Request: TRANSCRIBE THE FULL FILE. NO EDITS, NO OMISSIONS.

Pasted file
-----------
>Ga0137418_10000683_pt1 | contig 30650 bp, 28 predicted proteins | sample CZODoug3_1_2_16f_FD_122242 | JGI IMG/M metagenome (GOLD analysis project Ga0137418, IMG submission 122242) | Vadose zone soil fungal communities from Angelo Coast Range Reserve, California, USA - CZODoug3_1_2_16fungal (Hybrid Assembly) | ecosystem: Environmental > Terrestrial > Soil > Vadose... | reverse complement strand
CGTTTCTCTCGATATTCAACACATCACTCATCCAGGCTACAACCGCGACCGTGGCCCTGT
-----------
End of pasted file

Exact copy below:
>Ga0137418_10000683_pt1 | contig 30650 bp, 28 predicted proteins | sample CZODoug3_1_2_16f_FD_122242 | JGI IMG/M metagenome (GOLD analysis project Ga0137418, IMG submission 122242) | Vadose zone soil fungal communities from Angelo Coast Range Reserve, California, USA - CZODoug3_1_2_16fungal (Hybrid Assembly) | ecosystem: Environmental > Terrestrial > Soil > Vadose... | reverse complement strand
CGTTTCTCTCGATATTCAACACATCACTCATCCAGGCTACAACCGCGACCGTGGCCCTGT